Will Japan be America's new "special relationship"?

Historically, the term “special relationship” has been reserved for the U.S. and Great Britain. But while Brexit voters may have much in common with Red State America, on a leadership level, it is Trump and Abe who have much in common. Like President Trump, Prime Minister Abe campaigned on being an agent of change, unafraid to challenge conventional wisdom and focused on sweeping economic and political reforms to revitalize Japan. Also like Mr. Trump, Mr. Abe rejects the notion that the conventional rules of politics and foreign policy are sacrosanct. Instead, he has challenged decades-long policies and become the boldest Japanese leader since the end of World War II.

Mr. Abe’s reforms are now poised to have an enormous impact on U.S.–Japanese cooperation, particularly regarding defense and trade. In the face of fierce opposition, Mr. Abe has lifted major post-war restrictions on Japan’s self-defense forces. Japan can now actively participate in its own self-defense and provide support to U.S. forces in Asia. Mr. Abe has also established or enhanced bilateral defense ties with India, Australia, Vietnam, and the Philippines to counter China’s military build-up and is providing new support to Japan’s defense-technology sector.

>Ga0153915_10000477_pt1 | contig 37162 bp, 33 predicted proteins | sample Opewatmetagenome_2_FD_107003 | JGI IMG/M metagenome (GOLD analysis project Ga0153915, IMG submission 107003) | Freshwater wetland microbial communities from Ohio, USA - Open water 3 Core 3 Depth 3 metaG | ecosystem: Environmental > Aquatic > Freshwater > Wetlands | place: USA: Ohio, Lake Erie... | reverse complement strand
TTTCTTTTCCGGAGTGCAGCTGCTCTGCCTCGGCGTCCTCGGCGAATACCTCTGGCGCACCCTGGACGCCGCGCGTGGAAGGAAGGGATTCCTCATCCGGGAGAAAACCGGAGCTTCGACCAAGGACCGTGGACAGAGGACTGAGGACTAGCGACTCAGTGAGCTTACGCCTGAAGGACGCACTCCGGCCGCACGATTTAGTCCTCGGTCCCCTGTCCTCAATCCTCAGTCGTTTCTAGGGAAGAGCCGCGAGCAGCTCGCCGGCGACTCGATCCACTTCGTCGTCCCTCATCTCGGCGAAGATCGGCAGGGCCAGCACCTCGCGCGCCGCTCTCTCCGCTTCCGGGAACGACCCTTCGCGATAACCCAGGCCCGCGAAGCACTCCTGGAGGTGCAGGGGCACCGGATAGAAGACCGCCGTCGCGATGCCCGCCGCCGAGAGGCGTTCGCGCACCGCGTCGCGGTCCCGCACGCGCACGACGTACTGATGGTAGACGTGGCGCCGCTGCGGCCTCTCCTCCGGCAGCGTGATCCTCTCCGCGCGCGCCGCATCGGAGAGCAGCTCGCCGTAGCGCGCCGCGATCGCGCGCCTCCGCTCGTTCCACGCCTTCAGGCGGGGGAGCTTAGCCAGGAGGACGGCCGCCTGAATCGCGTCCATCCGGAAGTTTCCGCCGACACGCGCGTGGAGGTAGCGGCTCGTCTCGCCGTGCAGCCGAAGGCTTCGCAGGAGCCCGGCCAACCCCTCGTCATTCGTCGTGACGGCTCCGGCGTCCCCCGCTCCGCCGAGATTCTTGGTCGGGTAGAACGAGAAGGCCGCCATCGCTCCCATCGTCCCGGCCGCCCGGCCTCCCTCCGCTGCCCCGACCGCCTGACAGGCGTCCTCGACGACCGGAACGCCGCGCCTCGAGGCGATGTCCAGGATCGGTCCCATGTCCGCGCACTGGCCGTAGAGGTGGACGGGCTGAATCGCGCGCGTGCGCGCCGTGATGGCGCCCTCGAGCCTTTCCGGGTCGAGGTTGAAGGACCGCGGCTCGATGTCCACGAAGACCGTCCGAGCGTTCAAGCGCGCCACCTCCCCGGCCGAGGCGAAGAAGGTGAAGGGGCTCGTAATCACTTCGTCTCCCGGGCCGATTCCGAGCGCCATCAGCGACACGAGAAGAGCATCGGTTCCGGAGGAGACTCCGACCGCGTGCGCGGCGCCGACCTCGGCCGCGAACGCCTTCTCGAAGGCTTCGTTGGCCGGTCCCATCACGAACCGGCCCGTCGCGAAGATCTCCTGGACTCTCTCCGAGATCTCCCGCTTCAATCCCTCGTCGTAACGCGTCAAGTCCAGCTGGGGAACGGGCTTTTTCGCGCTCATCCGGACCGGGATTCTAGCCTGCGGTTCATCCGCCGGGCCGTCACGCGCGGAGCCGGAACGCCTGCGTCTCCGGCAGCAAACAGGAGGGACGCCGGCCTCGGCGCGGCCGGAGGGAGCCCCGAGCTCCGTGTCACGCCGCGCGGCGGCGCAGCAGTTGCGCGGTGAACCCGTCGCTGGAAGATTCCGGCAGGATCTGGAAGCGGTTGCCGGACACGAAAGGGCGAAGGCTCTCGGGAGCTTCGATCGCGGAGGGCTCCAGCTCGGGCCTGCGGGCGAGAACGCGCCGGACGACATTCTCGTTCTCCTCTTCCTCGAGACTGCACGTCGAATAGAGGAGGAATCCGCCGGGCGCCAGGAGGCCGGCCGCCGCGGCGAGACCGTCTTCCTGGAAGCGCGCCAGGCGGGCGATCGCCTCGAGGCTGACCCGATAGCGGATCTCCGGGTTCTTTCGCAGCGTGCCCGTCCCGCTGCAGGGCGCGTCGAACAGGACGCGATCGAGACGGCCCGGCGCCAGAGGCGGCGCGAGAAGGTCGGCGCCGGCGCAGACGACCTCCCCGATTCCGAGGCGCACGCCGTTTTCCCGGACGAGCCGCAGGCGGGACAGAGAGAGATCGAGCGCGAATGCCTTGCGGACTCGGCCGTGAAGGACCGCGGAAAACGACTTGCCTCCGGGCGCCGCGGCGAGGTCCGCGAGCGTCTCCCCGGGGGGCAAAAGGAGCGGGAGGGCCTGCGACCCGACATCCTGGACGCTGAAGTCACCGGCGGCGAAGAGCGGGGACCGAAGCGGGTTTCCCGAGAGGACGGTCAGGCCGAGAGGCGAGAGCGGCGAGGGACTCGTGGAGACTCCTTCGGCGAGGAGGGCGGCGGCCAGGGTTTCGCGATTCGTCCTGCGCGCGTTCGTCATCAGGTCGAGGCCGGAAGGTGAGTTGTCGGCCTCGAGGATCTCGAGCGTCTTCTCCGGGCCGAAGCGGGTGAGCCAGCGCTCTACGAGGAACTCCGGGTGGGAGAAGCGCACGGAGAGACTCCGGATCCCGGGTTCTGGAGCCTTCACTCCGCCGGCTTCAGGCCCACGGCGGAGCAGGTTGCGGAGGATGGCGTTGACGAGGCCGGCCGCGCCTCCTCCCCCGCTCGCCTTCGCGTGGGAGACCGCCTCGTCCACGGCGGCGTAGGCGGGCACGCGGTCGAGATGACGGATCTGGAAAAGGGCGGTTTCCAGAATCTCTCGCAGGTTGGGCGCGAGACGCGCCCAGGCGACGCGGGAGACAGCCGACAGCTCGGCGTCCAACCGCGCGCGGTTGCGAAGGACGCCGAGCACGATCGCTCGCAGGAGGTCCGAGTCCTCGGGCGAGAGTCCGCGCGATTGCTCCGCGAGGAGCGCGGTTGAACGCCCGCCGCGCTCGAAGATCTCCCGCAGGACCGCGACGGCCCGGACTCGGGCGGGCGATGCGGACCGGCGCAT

These national-security reforms come at a crucial time. As Mr. Trump and Mr. Abe prepare to meet, the U.S. and Japan face an Asia in turmoil and perhaps the most dangerous global security environment since the end of the Cold War. Asian security challenges alone include a rogue North Korea with a growing nuclear capacity to threaten both Japan and the U.S., and Chinese territorial assertiveness in the East and South China Seas, along with expanded military installations and a navy increasingly capable of projecting power, as well as growing Chinese military capabilities in cyber, space, and electromagnetic-pulse warfare. In addition, the current Philippine government is openly hostile to U.S. alliances in Asia, while Russia has installed anti-ship missiles in the Kurile Islands, whose sovereignty has been continuously disputed between Russia and Japan since the end of World War II.